We often normalize inputs to the k-means algorithm by 1) subtracting the mean on a per-feature basis and 2) dividing by the standard deviation on a per-feature basis. Some rational behind this is discussed here:

Are mean normalization and feature scaling needed for k-means clustering?

But it seems strange to assume that the features aren't correlated, so my question is, why don't we fully whiten the data instead? In other words, if the data has mean $\mu$ and covariance $\Sigma$, why not preprocess each sample using $ \tilde{x} = \Sigma^{-1/2} (x - \mu) $ ?

The only argument I see is that this will get computationally difficult when the dimensionality of $x$ gets very large, for example $\gg 100$, but are there other reasons?

Thank you.

  • $\begingroup$ It is possible. You may pre-process data in any way if it has sense relative to the future result obtained. But - I'd notice - K-means doesn't assume variables to be uncorrellated. What it assumes is that clusters within the data are, roughly, spherical, and it is another thing. $\endgroup$
    – ttnphns
    Jun 24, 2014 at 11:05
  • $\begingroup$ Yes, but the data will be "more spherical" after full whitening than after per-feature normalization. $\endgroup$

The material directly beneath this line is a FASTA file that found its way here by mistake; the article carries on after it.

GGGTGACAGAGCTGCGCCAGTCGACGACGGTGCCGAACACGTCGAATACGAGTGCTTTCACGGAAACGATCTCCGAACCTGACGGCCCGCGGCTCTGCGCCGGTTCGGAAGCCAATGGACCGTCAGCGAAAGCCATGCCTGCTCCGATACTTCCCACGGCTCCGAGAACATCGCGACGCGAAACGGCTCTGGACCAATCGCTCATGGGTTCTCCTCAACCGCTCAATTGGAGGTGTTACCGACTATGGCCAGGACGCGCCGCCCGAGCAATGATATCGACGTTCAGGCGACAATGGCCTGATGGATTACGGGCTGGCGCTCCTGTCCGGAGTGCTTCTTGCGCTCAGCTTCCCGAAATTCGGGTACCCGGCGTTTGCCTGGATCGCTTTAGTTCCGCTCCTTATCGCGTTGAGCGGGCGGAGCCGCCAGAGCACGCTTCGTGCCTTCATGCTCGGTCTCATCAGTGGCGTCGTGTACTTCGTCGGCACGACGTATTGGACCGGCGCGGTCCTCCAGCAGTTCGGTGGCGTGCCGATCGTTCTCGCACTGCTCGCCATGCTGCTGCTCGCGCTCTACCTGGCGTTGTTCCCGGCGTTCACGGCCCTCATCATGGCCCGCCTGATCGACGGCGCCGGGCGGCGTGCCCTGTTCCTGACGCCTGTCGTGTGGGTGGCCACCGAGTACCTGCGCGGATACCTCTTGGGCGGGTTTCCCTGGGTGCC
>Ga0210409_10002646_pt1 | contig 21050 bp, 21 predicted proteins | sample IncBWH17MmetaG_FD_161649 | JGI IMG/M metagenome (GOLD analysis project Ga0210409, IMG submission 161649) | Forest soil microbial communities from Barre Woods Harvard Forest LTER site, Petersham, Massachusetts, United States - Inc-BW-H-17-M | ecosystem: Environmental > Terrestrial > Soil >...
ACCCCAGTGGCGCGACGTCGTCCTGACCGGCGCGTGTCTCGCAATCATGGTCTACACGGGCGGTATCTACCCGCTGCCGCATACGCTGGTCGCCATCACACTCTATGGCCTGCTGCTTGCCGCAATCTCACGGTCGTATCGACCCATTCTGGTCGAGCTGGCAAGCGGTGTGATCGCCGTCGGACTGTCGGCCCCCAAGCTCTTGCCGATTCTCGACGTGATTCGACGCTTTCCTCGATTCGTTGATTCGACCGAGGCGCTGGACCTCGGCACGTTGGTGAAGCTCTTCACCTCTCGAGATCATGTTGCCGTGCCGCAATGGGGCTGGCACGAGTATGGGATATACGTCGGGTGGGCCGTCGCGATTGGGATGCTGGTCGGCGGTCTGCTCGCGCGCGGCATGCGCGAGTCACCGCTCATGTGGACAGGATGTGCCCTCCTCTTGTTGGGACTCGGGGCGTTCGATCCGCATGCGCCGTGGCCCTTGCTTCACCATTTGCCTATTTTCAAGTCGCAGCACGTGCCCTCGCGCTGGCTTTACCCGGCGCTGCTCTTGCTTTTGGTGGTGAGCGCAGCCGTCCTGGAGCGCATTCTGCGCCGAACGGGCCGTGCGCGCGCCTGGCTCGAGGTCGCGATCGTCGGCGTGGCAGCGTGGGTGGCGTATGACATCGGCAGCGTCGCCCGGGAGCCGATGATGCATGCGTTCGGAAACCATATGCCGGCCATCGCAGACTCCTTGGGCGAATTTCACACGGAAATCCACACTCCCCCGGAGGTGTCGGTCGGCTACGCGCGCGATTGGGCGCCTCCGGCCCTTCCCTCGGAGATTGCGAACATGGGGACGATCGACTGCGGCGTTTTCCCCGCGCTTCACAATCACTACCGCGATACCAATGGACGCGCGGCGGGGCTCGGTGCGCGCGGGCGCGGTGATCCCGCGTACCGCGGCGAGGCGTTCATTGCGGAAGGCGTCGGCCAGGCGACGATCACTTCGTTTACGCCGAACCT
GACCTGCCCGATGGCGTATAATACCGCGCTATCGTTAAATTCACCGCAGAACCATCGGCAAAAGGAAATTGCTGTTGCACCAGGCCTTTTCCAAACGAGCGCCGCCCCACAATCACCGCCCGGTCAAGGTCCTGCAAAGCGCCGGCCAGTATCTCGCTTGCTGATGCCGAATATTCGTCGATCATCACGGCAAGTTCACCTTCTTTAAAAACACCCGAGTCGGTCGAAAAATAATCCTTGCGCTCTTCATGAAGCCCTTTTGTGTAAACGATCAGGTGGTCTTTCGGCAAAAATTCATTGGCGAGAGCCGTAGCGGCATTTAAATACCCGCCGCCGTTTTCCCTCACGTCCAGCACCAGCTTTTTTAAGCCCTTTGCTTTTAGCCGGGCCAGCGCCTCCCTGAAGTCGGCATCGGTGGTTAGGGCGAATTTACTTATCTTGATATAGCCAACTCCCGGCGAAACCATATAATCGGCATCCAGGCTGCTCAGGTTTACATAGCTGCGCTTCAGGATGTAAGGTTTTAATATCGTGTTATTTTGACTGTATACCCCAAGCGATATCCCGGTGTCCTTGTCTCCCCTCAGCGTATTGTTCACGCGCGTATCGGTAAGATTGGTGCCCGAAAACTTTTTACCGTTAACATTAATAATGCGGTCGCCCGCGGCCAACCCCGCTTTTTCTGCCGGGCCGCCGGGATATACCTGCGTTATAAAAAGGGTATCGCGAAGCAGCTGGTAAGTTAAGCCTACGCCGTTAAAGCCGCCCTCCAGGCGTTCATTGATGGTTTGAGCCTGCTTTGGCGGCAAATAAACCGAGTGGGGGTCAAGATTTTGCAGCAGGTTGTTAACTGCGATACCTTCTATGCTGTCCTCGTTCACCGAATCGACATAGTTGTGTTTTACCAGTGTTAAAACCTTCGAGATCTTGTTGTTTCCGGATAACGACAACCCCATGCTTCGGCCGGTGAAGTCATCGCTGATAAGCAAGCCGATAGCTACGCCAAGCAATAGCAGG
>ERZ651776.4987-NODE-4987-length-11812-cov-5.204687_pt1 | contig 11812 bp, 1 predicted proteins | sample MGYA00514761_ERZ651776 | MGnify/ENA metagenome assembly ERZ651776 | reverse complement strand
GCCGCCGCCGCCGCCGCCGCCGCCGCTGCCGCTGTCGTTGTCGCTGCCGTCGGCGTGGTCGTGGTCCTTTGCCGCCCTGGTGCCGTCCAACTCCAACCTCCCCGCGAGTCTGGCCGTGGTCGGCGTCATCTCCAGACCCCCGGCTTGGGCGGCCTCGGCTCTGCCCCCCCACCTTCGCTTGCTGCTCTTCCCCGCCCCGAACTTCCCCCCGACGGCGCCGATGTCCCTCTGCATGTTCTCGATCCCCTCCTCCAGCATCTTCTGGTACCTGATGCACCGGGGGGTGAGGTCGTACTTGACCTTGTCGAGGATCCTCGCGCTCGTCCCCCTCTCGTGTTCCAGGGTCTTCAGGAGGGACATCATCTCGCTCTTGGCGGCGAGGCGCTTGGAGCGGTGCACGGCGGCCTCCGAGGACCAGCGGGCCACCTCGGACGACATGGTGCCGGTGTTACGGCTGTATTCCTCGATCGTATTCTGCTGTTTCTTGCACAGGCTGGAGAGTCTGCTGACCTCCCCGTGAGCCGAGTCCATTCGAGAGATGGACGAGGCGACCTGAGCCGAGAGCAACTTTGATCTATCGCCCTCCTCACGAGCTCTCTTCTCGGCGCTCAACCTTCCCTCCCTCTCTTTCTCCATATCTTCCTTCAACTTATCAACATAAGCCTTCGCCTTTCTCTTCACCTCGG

– rd11
    Jun 24, 2014 at 11:14
  • $\begingroup$ The whole data cloud - yes. But not necessarily clusters in it. Normalizations (any) are not required by K-means, but they may have sense and often do have. $\endgroup$
    – ttnphns
    Jun 24, 2014 at 11:15
  • $\begingroup$ Agreed! Although now we're getting into a different topic :). You could say the same about per-feature normalization. $\endgroup$
    – rd11
    Jun 24, 2014 at 11:17

1 Answer 1


That is a good question, and it really makes a lot of sense to perform whitening of data. In particular there is a paper by Coates and Ng where they discuss the difference among these two steps (among other things) and their effect on k-means in order to learn some dictionary of patches of images.

As you already point out, whitening decorrelates data (up to a second order, since you are using the covariance matrix). Whitening presents some numerical problems (as well as normalization), and the standard trick is to add some constant term (regularization) when performing scalings.


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